I was blown away to login to my brand new little blog here and see so many amazing comments from other parents, parents of both gifted kids and special needs kids, who GET IT. As I find my way through the maze of mothering both of my girls, I find that often I feel fairly alone in the issues I face, and a bit isolated day to day.
I take responsibility for that. I do not tend to speak up. I tend to listen to what everyone is saying yet am very selective of the words I put back out there. I find it’s “safer” to stay quiet, and not have to deal with the people who don’t get it. The problem with that plan is that it makes it very hard to find those others who do get it. Self isolation I guess, but still isolating. So it’s always like a big gift (pun kind of intended) when I come across people who get it. Like a breath of fresh air and a sigh of relief, all at once.
I find it interesting that with my two girls, it feels easier to tell people that my younger one has special needs, and is delayed, than it does to tell them that my older one is gifted and is advanced. Really how different are they? I guess to get technical they are both a matter of standard deviations away from the “norm” (whatever that may be). But why should I feel comfortable to say that one is behind, but not feel comfortable to say that the other is ahead? And more importantly to me, what message does that send to them?
I have two theories why we (or at least I) avoid saying the word “gfited”… My first theory is that the term “gifted” seems to come with the thought that one must be bragging or boasting. It’s not a greater than, or a less than, just a different. I’m not saying my kid does better in school than others. I’m not saying that she’s smarter. I’m not saying that she’s superior. I’m just saying she may be a bit different. And some of those differences don’t seem like things one typically brags about. Ridiculously stubborn? Argumentative? Bossy? Intense? Sensitive? Picky? Yup, she’s all of those, and I think they are very much a part of being gifted, at least for her.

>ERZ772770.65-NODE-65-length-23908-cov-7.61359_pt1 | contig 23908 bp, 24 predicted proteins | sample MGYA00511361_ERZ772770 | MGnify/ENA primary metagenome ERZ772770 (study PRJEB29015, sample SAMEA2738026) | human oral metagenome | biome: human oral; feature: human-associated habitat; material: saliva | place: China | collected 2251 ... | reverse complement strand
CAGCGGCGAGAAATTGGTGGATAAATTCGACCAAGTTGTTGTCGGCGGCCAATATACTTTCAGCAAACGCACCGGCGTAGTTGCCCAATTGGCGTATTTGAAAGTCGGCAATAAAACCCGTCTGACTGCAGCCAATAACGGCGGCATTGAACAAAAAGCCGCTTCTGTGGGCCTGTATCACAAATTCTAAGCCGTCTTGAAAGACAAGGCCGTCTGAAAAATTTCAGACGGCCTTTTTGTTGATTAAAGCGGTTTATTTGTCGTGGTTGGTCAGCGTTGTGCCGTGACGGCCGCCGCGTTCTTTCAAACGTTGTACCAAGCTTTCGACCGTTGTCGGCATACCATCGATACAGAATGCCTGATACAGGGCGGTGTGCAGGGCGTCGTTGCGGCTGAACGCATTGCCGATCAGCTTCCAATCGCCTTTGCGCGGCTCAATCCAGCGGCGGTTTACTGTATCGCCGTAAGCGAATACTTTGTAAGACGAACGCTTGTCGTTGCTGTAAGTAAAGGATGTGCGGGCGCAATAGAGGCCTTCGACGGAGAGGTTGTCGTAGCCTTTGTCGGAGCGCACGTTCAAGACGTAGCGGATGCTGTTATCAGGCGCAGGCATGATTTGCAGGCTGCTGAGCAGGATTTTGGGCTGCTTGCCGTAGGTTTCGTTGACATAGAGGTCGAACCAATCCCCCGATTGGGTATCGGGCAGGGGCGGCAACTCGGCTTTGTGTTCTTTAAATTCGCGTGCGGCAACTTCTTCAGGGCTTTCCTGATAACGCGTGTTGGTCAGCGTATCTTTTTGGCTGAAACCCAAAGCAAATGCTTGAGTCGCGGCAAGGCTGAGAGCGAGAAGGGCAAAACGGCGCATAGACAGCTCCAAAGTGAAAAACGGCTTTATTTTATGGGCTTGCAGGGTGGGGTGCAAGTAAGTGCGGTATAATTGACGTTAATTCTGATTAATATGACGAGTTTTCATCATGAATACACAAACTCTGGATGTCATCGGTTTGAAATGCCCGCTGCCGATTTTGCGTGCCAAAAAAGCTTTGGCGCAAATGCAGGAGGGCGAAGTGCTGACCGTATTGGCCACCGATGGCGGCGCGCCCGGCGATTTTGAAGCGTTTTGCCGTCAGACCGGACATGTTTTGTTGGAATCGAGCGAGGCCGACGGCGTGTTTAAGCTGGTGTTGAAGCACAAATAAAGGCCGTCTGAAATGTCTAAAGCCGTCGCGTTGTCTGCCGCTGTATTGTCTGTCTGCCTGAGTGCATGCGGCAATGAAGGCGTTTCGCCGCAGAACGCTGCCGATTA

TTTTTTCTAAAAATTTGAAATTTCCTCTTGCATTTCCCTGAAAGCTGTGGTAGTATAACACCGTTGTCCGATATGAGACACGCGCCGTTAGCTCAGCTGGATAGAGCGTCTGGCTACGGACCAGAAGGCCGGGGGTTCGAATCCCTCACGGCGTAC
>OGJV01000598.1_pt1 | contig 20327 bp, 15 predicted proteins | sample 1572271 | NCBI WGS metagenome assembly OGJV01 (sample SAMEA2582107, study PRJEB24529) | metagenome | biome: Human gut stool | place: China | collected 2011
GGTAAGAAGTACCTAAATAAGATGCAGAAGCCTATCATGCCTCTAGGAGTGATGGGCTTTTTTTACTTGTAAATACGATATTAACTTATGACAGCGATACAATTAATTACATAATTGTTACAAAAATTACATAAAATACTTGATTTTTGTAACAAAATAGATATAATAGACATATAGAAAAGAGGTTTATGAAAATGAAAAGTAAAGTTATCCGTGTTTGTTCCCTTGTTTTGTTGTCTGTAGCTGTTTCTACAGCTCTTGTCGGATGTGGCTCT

My other theory is that there is such a strong stereotype tied to the G word. Gifted clearly must mean that she’s perfectly dressed in her preppy attire, with a perfectly organized binder in her backpack and a perfectly neat desk at school. She plays chess and then rushes home to do her homework, and loves every minute of it. She never watches TV and reads the classics. HA!!! Not at all. Let’s see, she goes to school dressed in the most insanely uncoordinated, wrinkled, mismatched “creative” outfits I have ever seen. Her binder? Good luck finding anything in it and she FAILED her last desk check at school. After school you’ll find her at dance class, belting out “Jar Of Hearts” in lyrical, dancing to Tori Amos in Jazz and doing her solo to the theme song for Corpse Bride. Homework? Bitches and moans through all of it! TV? Usually Phineas & Ferb or if it’s on the DVR, Dance Moms. Books? If it’s not a ghost story or center around tornadoes, it’s not happening. So that stereotype… oh how I hate it, because it couldn’t be more off track for my kid.
While I may not be comfortable working the word gifted into many conversations, it’s vital to me that my daughter does not think that being gifted is something she needs to hide. Studies have shown that gifted girls are very good at hiding their intelligence, and we do not need to give them any reason to. One of my goals this year is to stop hiding or downplaying or avoiding the G word. I spent too much time last year trying to hide the word gifted when people asked me why my daughter changed schools. Let’s be honest, she changed schools for the self contained gifted program (because the one at her old school – that we never put her in – was full by the time we decided to switch to it – but that’s a whole other post). She’s lucky enough to live in a district with an amazing self contained program, and we should celebrate that, NOT try and hide it. These kids have amazing potential, they truly could change our world. That is something to be celebrated. And those of us that are raising them, I think we can all benefit and community and support and the sharing of resources and ideas, but we can’t find each other if we are afraid to say the word. GIFTED.